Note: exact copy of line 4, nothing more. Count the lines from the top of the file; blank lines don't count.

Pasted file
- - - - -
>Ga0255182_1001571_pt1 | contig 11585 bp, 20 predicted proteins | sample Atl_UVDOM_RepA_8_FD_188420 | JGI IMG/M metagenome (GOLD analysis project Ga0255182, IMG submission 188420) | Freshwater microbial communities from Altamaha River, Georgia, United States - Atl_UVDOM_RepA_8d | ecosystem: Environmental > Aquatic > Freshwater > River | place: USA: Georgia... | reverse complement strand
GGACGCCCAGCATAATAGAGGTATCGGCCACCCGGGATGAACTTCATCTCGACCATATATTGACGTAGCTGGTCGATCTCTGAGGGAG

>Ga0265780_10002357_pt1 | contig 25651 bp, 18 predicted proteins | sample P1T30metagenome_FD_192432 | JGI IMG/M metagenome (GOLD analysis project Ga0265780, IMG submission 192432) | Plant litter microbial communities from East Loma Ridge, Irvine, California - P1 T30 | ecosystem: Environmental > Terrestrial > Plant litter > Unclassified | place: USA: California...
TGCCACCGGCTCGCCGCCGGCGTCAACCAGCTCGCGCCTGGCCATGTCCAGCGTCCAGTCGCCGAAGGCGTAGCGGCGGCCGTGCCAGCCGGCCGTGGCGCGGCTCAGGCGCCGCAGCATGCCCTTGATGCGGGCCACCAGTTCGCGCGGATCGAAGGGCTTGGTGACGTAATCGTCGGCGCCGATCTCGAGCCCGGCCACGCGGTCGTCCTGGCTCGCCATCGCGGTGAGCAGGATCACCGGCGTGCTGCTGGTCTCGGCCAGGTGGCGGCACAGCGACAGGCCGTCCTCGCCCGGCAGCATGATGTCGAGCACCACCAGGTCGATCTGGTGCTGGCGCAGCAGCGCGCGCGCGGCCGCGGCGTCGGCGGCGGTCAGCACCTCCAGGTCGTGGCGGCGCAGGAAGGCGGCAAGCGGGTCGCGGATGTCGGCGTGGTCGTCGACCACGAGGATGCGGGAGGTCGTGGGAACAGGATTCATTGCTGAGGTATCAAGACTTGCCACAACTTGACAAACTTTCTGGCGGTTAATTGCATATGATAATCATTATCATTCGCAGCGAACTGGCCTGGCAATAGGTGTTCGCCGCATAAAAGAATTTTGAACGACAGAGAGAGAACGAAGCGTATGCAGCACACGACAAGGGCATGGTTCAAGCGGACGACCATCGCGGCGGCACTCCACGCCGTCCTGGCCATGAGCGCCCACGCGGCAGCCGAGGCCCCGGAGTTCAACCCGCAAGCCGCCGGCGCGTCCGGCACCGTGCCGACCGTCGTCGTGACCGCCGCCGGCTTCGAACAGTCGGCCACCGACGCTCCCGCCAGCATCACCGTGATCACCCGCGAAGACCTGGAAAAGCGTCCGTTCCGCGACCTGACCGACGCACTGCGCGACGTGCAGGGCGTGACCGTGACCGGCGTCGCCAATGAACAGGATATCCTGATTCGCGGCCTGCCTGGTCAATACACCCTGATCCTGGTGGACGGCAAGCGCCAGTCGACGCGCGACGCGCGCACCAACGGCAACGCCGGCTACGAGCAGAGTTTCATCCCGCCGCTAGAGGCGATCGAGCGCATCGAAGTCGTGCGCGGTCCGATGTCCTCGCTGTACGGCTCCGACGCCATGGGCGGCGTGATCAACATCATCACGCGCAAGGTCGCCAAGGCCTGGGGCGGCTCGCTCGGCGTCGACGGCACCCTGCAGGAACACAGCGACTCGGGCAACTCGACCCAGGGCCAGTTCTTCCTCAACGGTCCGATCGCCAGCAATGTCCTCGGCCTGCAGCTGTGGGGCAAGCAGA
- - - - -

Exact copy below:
TGCCACCGGCTCGCCGCCGGCGTCAACCAGCTCGCGCCTGGCCATGTCCAGCGTCCAGTCGCCGAAGGCGTAGCGGCGGCCGTGCCAGCCGGCCGTGGCGCGGCTCAGGCGCCGCAGCATGCCCTTGATGCGGGCCACCAGTTCGCGCGGATCGAAGGGCTTGGTGACGTAATCGTCGGCGCCGATCTCGAGCCCGGCCACGCGGTCGTCCTGGCTCGCCATCGCGGTGAGCAGGATCACCGGCGTGCTGCTGGTCTCGGCCAGGTGGCGGCACAGCGACAGGCCGTCCTCGCCCGGCAGCATGATGTCGAGCACCACCAGGTCGATCTGGTGCTGGCGCAGCAGCGCGCGCGCGGCCGCGGCGTCGGCGGCGGTCAGCACCTCCAGGTCGTGGCGGCGCAGGAAGGCGGCAAGCGGGTCGCGGATGTCGGCGTGGTCGTCGACCACGAGGATGCGGGAGGTCGTGGGAACAGGATTCATTGCTGAGGTATCAAGACTTGCCACAACTTGACAAACTTTCTGGCGGTTAATTGCATATGATAATCATTATCATTCGCAGCGAACTGGCCTGGCAATAGGTGTTCGCCGCATAAAAGAATTTTGAACGACAGAGAGAGAACGAAGCGTATGCAGCACACGACAAGGGCATGGTTCAAGCGGACGACCATCGCGGCGGCACTCCACGCCGTCCTGGCCATGAGCGCCCACGCGGCAGCCGAGGCCCCGGAGTTCAACCCGCAAGCCGCCGGCGCGTCCGGCACCGTGCCGACCGTCGTCGTGACCGCCGCCGGCTTCGAACAGTCGGCCACCGACGCTCCCGCCAGCATCACCGTGATCACCCGCGAAGACCTGGAAAAGCGTCCGTTCCGCGACCTGACCGACGCACTGCGCGACGTGCAGGGCGTGACCGTGACCGGCGTCGCCAATGAACAGGATATCCTGATTCGCGGCCTGCCTGGTCAATACACCCTGATCCTGGTGGACGGCAAGCGCCAGTCGACGCGCGACGCGCGCACCAACGGCAACGCCGGCTACGAGCAGAGTTTCATCCCGCCGCTAGAGGCGATCGAGCGCATCGAAGTCGTGCGCGGTCCGATGTCCTCGCTGTACGGCTCCGACGCCATGGGCGGCGTGATCAACATCATCACGCGCAAGGTCGCCAAGGCCTGGGGCGGCTCGCTCGGCGTCGACGGCACCCTGCAGGAACACAGCGACTCGGGCAACTCGACCCAGGGCCAGTTCTTCCTCAACGGTCCGATCGCCAGCAATGTCCTCGGCCTGCAGCTGTGGGGCAAGCAGA